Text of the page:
WCSPH algorithm:
This example shows the WCSPH method introduced by Becker and Teschner [BT07].
 perform neighborhood search
 compute particle densities $\rho_i$
 compute particle pressure values $p_i$ using an equation of state
 compute pressure forces
 compute viscosity (XSPH)
 time integration
1. Neighborhood search
The neighborhood search is performed using spatial hashing. In each step all particles are added to a spatial grid using a cell size that equals the support radius of the SPH kernel function. Hence, the neighbor particles of a particle in cell (i,j) lie in one of the 9 neighboring cells: (i±1, j±1).
2. SPH density computation
Using the SPH formulation the density is determined as:
$$\rho_i = \sum_j \frac{m_j}{\rho_j} \rho_j W_{ij} = \sum_j m_j W_{ij}.$$
Hence, the density only depends on the masses and positions of the particles.
3. Equation of State
Pressure is determined locally by the density:
$$p_i = \frac{\kappa \rho_0}{\gamma} \left ( \left ( \frac{\rho_i}{\rho_0} \right )^\gamma  1 \right ),$$
where he constants $\kappa, \gamma$ define the stiffness.
4. Pressure force
The pressure force of a particle is determined by a symmetric SPH formulation to preserves linear and angular momentum:
$$\mathbf f_i =  m_i \sum_j m_j \left ( \frac{p_i}{\rho_i^2} + \frac{p_j}{\rho_j^2}\right ) \nabla W_{ij}.$$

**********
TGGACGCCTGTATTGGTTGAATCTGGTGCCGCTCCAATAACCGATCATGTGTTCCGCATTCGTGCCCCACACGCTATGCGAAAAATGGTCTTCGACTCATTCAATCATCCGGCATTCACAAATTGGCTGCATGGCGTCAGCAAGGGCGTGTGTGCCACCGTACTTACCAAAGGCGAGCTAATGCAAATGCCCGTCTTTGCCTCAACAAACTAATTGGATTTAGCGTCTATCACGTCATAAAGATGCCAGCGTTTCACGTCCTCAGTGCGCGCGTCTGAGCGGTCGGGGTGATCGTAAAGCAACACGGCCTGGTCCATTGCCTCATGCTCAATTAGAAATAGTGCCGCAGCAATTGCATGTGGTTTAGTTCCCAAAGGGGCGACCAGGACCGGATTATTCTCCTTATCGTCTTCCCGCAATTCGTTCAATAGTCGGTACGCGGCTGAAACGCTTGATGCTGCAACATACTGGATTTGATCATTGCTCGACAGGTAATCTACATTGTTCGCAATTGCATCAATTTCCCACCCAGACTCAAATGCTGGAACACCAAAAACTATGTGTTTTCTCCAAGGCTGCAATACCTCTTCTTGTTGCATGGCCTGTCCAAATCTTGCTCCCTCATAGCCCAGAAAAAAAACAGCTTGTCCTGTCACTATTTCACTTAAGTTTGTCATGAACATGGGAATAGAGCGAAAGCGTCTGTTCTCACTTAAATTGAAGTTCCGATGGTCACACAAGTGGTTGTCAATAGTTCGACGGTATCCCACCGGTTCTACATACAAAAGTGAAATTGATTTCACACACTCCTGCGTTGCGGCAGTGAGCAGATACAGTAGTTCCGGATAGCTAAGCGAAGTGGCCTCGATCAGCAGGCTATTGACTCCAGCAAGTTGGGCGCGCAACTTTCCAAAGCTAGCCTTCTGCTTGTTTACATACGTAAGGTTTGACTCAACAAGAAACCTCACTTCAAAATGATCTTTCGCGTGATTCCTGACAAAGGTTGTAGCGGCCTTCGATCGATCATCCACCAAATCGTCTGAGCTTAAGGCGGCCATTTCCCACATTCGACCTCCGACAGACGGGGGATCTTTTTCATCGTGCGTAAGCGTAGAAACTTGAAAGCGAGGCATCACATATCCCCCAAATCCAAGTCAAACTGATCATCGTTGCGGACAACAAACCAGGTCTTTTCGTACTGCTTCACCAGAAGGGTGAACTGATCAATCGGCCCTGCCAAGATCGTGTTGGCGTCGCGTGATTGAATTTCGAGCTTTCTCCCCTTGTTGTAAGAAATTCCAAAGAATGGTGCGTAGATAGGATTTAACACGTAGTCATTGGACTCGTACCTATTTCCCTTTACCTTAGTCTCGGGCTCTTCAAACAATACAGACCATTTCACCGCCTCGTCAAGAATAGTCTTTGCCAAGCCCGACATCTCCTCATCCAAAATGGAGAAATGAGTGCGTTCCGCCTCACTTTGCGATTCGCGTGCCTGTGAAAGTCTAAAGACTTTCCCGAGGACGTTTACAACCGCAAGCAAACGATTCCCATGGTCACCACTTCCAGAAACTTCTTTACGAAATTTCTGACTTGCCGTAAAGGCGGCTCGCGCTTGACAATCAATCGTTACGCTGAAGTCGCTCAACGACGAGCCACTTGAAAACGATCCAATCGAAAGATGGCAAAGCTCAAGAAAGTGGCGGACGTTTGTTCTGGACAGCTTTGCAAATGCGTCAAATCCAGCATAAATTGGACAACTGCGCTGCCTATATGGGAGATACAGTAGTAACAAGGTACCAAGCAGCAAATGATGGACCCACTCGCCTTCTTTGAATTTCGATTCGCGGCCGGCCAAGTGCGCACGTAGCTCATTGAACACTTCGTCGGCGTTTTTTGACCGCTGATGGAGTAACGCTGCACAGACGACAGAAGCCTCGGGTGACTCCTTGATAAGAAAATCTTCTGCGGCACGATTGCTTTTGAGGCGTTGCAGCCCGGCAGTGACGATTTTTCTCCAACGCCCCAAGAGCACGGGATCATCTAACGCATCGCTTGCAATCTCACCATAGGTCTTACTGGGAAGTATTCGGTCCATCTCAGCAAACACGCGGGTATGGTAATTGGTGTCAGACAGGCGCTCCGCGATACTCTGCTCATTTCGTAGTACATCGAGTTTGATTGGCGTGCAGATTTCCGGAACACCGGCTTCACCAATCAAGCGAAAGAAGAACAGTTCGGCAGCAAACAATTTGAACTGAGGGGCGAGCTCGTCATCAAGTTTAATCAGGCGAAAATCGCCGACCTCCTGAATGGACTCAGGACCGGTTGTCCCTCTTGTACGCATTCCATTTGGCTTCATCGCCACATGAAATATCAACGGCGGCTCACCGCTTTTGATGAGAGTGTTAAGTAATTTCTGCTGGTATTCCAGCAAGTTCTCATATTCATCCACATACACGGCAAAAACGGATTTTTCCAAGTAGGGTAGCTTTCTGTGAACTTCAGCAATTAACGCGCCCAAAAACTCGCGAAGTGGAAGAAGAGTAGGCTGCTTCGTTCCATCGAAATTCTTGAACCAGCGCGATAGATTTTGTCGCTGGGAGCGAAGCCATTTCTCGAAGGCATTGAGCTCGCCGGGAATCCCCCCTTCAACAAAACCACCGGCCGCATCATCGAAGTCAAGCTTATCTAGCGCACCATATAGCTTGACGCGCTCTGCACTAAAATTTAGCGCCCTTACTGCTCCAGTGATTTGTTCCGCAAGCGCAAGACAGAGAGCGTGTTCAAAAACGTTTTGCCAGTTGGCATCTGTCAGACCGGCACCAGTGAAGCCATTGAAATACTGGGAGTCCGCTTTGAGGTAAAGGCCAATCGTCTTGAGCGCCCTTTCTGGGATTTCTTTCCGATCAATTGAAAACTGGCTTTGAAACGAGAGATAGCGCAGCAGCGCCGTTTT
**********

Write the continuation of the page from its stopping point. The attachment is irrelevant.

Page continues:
5. Viscosity (XSPH)
Artificial viscosity is introduced by smoothing the velocity field as:
$$\hat {\mathbf v}_i = \mathbf v_i + \alpha \sum_j \frac{m_j}{\rho_j} (\mathbf v_j  \mathbf v_i) W_{ij}.$$
6. Time integration
Finally, the particles are advected using a symplectic Euler method:
$$\begin{align*}
\mathbf v(t + \Delta t) &= \mathbf v(t) + \Delta t \mathbf a(t) \\
\mathbf x(t + \Delta t) &= \mathbf x(t) + \Delta t \mathbf v(t + \Delta t),
\end{align*}$$
where $\mathbf a$ are the accelerations corresponding to the sum of nonpressure and pressure forces.
Boundary handling
In order to implement a rigidfluid coupling the SPH equation for the density computation is extended by a second sum over the contributing neighboring boundary particles $k$ [AIA+12]:
$$\rho_i = \sum_j m_j W_{ij} + \sum_k \Psi_k W_{ik}.$$
Each boundary particle $k$ has a pseudomass $\Psi$ which considers the density of the boundary sampling points:
$$\Psi_k = \rho_0 V_k = \rho_0 \frac{m_k}{\rho_k} = \rho_0 \frac{m_k}{\sum_l m_k W_{kl}} = \rho_0 \frac{1}{\sum_l W_{kl}}$$
where $l$ denotes the boundary particle neighbors of particle $k$.
References
 [BT07] Markus Becker and Matthias Teschner. Weakly compressible SPH for free surface flows. In Proceedings of ACM SIGGRAPH/Eurographics Symposium on Computer Animation, 2007. Eurographics Association.
 [AIA+12] Nadir Akinci, Markus Ihmsen, Gizem Akinci, Barbara Solenthaler, and Matthias Teschner, "Versatile rigidfluid coupling for incompressible SPH", ACM Transactions on Graphics 31(4), 2012